Classically, the philosophical concept of “substance” denotes the essence of a thing in distinction from its accidents and its qualities. In traditional Western ontology an analogy of being was sought between human and divine reality which could be discerned to some degree by means of reason. As such, objections may be raised that Childs' concern with Biblical reality will end up with a static deposit, a “ground of being,” or an abstraction of timeless ideals.
Childs, however, treats the biblical witness as primary in order to fill these philosophical terms with meaning. The reality to which the Bible points is dynamic, rather than static. The narrative nature of the regula fidei (which Childs endorses, cf. here) already points to this. As Childs states, according to the Bible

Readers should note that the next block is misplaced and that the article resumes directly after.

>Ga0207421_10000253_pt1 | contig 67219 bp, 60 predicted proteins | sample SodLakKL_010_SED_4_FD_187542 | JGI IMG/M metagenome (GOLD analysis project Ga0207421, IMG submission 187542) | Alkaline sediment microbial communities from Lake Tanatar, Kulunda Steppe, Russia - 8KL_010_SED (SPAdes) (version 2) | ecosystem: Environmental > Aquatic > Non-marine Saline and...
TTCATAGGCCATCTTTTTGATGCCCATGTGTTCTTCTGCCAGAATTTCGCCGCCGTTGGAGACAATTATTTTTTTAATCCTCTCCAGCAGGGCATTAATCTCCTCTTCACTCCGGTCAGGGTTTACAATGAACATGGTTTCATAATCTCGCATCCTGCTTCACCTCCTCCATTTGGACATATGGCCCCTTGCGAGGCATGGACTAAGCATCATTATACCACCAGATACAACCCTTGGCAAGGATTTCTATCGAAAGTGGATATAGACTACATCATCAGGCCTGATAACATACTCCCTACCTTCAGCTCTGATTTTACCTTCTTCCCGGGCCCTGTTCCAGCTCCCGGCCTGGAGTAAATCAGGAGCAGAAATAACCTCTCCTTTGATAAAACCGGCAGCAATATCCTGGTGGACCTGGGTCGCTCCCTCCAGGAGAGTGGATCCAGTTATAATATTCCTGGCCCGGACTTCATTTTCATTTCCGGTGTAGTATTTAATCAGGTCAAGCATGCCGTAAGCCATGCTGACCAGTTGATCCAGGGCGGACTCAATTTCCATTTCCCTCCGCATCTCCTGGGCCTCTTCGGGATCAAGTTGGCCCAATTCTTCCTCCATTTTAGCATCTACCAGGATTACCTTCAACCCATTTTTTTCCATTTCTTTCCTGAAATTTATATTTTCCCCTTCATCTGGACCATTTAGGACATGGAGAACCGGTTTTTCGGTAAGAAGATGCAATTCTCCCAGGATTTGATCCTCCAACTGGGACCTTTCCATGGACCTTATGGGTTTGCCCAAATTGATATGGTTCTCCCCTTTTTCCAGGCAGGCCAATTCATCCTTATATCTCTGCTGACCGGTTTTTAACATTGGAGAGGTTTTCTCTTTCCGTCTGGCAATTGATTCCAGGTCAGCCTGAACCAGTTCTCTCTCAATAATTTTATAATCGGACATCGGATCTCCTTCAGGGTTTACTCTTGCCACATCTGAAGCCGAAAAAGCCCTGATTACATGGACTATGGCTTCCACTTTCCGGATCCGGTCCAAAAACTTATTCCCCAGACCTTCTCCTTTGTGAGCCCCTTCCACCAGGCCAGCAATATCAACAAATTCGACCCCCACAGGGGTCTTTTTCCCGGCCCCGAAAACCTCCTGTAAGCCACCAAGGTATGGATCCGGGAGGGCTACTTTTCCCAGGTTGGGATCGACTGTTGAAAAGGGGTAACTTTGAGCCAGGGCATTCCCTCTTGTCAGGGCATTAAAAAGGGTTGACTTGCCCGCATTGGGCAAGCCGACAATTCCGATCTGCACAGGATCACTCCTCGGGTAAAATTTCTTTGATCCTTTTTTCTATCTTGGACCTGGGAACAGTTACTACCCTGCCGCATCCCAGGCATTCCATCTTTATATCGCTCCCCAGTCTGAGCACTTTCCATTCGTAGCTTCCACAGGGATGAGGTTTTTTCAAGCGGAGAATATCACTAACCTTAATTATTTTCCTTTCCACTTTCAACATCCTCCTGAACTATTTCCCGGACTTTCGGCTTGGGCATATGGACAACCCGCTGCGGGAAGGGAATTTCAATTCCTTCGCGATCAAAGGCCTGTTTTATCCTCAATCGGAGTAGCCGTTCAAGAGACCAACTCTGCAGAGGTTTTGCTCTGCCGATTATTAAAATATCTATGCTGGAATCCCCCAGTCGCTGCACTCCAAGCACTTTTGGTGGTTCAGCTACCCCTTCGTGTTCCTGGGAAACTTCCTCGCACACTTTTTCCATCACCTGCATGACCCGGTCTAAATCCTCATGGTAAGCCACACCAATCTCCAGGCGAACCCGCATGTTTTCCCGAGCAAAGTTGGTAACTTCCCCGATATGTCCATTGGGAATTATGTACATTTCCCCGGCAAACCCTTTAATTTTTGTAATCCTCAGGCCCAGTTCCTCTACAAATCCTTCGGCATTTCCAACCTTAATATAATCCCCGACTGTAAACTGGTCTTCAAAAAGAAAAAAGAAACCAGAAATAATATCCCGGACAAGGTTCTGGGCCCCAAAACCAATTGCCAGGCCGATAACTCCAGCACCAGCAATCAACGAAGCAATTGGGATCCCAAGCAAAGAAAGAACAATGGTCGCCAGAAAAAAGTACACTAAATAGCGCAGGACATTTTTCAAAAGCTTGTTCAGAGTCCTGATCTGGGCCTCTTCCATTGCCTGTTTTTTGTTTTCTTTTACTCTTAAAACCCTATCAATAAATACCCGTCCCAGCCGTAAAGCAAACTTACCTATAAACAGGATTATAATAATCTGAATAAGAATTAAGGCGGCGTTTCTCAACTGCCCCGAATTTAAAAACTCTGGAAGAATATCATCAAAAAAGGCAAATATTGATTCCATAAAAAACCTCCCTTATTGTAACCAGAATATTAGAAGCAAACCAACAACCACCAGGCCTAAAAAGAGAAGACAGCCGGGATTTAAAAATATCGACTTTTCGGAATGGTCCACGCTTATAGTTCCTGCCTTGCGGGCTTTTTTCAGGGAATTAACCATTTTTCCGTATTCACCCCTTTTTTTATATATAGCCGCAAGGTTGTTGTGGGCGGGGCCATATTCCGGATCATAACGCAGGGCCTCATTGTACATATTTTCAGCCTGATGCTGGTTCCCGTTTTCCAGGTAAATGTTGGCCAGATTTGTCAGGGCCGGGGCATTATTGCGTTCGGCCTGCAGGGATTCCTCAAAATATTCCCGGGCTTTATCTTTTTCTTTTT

“the reality of God ... has no true being apart from communion, first within God's self, and secondly with his creation. God is one whose being is in loving which is grounded in a freely given commitment toward humanity and this relationship is constitutive of his being.” [*]